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J Appl Physiol (1985). 2019 Feb 7. doi: 10.1152/japplphysiol.01052.2018. [Epub ahead of print]

Role of heat shock proteins 70/90 in exercise physiology, exercise immunology and their diagnostic potential in sports.

Author information

1
Department of Exercise and Health, Leibniz University of Hannover, Germany.
2
Dept. of Exercise and Health, University of Hannover, Germany.
3
Institute of Biophysics and Center of Biomolecular Drug Research (BMWZ), Leibniz University Hannover, Germany.

Abstract

Heat shock proteins (HSPs) are molecular chaperones facilitating the unfolding or folding of secondary structures of proteins, their client proteins, in cellular stress situations. Various internal and external physiological and mechanical stress factors induce a homeostatic imbalance followed by an increased expression of HSP70 and HSP90. Exercise is a stress factor, too, and its cumulative physiological perturbation manifests at a cellular level by threatening the protein homeostasis of various cell types. Consequently, an increase of HSP70/90 was described in plasma and mononuclear cells, various organs and tissues, such as muscle, liver, cardiac tissue, and brain, after an acute bout of exercise. The specific response of HSP70/90 seems to be strongly related to the modality of exercise with several dependent factors such as duration, intensity, exercise type, subjects' training status and environmental factors, e.g. temperature. It is suggested that HSP70/90 play a major role in immune regulation and cell protection during exercise and the efficiency of regeneration and reparation processes. During long-term training, HSP70/90 are involved in pre-conditioning and adaptation processes that might also be important for disease prevention and therapy. With regards to their highly sensitive and individual response to specific exercise and training modalities, this review discusses if and how HSP70 and HSP90 can be applied as biomarkers for monitoring exercise and training.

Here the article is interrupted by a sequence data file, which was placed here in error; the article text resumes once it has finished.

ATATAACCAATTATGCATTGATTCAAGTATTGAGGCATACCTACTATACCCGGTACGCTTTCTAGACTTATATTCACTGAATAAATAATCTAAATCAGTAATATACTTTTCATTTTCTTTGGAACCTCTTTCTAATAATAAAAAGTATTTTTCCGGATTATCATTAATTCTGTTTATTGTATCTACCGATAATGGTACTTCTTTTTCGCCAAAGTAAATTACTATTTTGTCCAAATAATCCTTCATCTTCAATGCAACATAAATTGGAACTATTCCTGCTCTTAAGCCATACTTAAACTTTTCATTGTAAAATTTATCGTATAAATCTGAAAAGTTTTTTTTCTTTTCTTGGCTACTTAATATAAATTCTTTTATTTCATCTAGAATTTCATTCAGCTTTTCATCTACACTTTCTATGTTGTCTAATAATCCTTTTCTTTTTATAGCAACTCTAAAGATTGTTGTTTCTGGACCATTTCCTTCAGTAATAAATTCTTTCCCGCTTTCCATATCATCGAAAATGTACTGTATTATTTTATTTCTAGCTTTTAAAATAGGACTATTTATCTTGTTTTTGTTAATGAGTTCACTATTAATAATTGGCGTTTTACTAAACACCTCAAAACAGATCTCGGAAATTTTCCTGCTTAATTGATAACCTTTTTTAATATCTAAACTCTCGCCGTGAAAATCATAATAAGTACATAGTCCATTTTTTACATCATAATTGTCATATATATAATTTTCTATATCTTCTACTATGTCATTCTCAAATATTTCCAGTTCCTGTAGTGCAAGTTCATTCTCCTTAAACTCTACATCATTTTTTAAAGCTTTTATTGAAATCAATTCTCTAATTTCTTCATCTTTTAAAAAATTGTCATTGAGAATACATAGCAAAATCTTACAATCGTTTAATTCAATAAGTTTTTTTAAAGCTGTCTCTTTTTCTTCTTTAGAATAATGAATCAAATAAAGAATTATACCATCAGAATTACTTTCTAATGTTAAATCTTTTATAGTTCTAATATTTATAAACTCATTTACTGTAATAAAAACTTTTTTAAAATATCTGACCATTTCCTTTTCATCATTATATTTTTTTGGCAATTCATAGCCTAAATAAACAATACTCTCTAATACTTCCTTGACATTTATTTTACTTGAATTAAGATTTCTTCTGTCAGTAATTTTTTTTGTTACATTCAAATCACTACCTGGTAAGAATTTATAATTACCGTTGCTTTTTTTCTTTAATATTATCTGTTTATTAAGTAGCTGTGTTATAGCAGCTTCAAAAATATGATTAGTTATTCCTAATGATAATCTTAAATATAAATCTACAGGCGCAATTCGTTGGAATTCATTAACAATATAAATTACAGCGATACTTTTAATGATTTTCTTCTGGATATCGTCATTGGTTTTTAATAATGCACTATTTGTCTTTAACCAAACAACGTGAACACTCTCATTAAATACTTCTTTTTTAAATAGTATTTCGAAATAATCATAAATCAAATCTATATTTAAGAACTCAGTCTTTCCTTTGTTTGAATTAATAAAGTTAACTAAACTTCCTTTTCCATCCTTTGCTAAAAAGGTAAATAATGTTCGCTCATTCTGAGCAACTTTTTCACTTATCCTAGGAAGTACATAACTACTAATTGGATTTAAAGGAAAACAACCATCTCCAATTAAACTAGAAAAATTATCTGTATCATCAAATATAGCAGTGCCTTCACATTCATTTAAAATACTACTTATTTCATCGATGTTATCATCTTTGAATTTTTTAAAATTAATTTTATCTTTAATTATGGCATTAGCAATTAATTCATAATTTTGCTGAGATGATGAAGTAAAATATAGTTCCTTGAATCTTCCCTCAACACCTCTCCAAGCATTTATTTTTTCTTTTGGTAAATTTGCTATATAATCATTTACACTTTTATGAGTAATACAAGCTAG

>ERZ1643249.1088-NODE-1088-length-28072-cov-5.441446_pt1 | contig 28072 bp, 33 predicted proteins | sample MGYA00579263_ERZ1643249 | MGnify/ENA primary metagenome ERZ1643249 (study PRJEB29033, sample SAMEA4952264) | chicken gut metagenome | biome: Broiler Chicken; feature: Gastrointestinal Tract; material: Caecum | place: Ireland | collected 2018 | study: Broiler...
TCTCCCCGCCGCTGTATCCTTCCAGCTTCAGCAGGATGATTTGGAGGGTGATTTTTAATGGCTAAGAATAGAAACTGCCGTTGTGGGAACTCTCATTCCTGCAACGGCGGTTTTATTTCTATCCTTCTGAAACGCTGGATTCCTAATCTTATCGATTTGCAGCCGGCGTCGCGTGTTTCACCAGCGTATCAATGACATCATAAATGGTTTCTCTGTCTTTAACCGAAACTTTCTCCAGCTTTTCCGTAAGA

KEYWORDS:

Stress proteins; biomarkers; inflammation; physical activity; recovery

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